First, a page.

Roundabouts can be a great improvement to stop lights or four-way stop signs, eliminating the need to stop and greatly reducing the chances of a head-on collision. Roundabouts typically replace two lanes crossing each other with one shared lane. They are most successful when:
- Traffic from all directions has clear visibility to “the competition”, cars entering from either side;
- There is little “mixed” traffic (either mostly cars or mostly bikes);
- Pedestrian traffic is discouraged.
Here are a couple notable examples:
This is Highway 89, just south of Highway 80. Cars have plenty of space to turn in the tighter inner circle, where it is clear that they have the right of way. Traffic separators force cars entering to come in at an obliqueangle, ensuring that at worst they will be pushed to the outside.
This is Castro Street in Mountain View. Note the very wide islands, where a pedestrian can actually feel protected from traffic. Note how small the actual roundabout is, in relation to the width of the streets. The sidewalks do NOT force bikes into the street, and indeed are lower and rounder. Bikes are NOT encouraged to join the flow of traffic, but are indeed safe when they continue along the road because there is room for a bike and car to share the space.
Here is East Meadow at Ross before the changes. Wide lanes, bikes could go straight through, pedestrians had clearly marked (straight) crosswalks.
Here is Ross Road after … akin to three rounds of bad plastic surgery.
- First the roundabout, so wide that a fire truck has to slow to one mile per hour to get around it;
- Then the “bulb-out” extensions to the sidewalks, to ensure that bikes cannot simply avoid traffic; and
- Last, the lane separators to ensure that cars CANNOT make room for the bike, since the driver can barely fit the car itself through the chute at an angle.
And sadly, the predictable result is that bikes are getting squeezed into the bulbouts. Video of a little girl getting squeezed into traffic is in another post on this blog.
Here are two pictures from March 11th. The bulbouts are already dinged up where vehicles have struck the raised curbs. There is a growing pile of hubcap debris on the southeast corner of the intersection where cars cannot navigate through the fifteen-foot wide lanes without striking the curb.
A proponent of the bike boulevard shared this link, which is informative.
In my effort to continue to learn more about roundabouts, and about what is being proposed in many more Palo Alto intersections, I welcome this type of education. Here’s what I just posted on NextDoor based on this article:
Below are direct quotes from the article. Clearly others know more than I do about roundabouts, but the analyses cited are based on much bigger intersections without foliage (and not a single example given in the 26 pages is in a residential neighborhood). Quotes:
- “mini-roundabouts are typically not suitable for use on higher-volume (greater than 6,000 AADT) state routes.”
- “a compact roundabout …has a completely mountable center island”
- “All curbing within a roundabout should be rolled”
- “The length of the splitter island will vary (typical lengths: 30 ft to 350 ft)”
- “Try to maximize the splitter island width adjacent to the circulating roadway”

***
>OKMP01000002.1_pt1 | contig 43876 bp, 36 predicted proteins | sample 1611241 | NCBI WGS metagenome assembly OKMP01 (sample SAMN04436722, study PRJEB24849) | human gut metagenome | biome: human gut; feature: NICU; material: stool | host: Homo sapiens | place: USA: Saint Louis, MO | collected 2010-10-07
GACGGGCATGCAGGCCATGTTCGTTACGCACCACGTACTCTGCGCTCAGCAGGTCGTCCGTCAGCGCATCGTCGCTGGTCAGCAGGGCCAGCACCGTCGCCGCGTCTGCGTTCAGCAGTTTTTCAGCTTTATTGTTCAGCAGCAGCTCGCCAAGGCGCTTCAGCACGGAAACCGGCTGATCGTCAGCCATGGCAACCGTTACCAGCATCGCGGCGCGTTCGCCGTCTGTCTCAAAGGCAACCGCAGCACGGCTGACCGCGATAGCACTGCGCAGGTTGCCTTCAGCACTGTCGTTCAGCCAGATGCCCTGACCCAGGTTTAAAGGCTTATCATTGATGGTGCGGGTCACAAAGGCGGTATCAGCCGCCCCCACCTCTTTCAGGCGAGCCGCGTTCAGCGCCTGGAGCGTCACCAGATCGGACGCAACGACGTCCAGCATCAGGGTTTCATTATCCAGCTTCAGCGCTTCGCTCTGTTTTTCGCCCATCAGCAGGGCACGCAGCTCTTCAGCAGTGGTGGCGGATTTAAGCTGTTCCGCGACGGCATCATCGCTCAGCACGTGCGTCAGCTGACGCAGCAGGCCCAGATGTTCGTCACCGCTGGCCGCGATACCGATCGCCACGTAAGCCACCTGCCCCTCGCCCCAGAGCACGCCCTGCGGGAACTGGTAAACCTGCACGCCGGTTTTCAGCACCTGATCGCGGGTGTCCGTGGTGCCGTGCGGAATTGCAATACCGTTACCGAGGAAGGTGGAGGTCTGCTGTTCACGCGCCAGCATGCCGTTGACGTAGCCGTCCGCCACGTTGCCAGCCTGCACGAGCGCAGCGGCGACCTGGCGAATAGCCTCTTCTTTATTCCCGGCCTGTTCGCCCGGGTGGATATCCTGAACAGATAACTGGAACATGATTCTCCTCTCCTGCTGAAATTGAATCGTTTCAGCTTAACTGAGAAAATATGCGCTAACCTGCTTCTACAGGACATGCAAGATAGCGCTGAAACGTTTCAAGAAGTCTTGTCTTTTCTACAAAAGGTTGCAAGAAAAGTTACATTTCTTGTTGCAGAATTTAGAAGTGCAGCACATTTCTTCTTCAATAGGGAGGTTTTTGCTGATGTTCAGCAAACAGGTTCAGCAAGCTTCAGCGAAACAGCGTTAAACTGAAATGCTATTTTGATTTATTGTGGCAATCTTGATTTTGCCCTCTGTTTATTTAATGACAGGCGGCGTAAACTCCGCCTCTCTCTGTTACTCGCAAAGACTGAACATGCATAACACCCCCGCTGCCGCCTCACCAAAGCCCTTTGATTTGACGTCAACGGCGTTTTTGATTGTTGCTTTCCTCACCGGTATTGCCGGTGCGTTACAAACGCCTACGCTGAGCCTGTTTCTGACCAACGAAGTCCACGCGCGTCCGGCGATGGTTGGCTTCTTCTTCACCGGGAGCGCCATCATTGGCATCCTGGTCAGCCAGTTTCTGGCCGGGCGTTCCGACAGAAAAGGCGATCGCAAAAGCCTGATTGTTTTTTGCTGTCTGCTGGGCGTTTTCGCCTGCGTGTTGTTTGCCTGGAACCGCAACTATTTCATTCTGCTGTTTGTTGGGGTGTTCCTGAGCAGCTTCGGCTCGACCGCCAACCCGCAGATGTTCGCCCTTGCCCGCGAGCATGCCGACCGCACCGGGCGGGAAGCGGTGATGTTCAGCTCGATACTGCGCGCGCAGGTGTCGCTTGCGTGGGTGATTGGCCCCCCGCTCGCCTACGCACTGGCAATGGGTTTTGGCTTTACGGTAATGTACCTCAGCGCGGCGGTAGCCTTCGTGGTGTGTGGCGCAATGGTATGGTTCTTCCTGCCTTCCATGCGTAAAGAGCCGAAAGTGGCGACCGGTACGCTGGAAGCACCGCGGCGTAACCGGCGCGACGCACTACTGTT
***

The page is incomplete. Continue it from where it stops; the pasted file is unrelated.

- “The Inscribed Circle Diameter (ICD), that is, the overall outside diameter of a roundabout”
- “The offset left alignment is preferred.”
- “angle values … usually between 20 and 40 degrees.”
- intersection sight distance should be 100 feet for 15mph traffic (p 19)
- “Design the splitter island pass through a minimum of 5 feet wide, or the width of the sidewalk, whichever is greater.” (ours are 3 feet)
Taken together, here are a few conclusions (based on THESE FACTS alone):
- What was built is the smallest option, a “mini-roundabout” with an inscribed circle diameter of 64 feet in the narrow direction (and 15-foot lanes on the narrow axis);
- What was built is NOT suitable in this intersection, which clearly has more than 6,000 average annual daily traffic (with a peak of close to 1,000 in each of two twenty-minute windows).
- The raised curbs violate any guidelines I can find anywhere (watch the video of a young girl on a bike forced by the raised curb into traffic here): https://wordpress.com/view/stoprossroadchanges.wordpress.com
- The “entry width” is N/A for a mini-roundabout because they should not have islands! The recommended speed for a roundabout with a radius of 32 feet is somewhere under 10 mph (chart, page 14).
- The intersection sight distance is something closer to 10 feet due to foliage on three of the four corners, when it should be 100 feet even for 15 mph traffic.
Stop signs are the right traffic calming measure for this intersection, without question. Here is another good summary of the tradeoffs to a roundabout; note that LANDSCAPING is a real issue for us:
One-lane slow point.
One-lane slow points restrict traffic flow to one lane. This lane must accommodate motor traffic in both travel directions. Passage through the slow point can be either straight through or angled.
- Vehicle speed reduced.
- Most effective when used in a series.
- Imposes minimal inconvenience to local traffic.
- Pedestrians have a reduced crossing distance, greater safety.
- Reduced sight distances if landscaping is not low and trimmed.
- Contrary to driver expectations of unobstructed flow.
- Can be hazardous for drivers and bicyclists if not designed and maintained properly. Opposing drivers arriving simultaneously can create confrontation.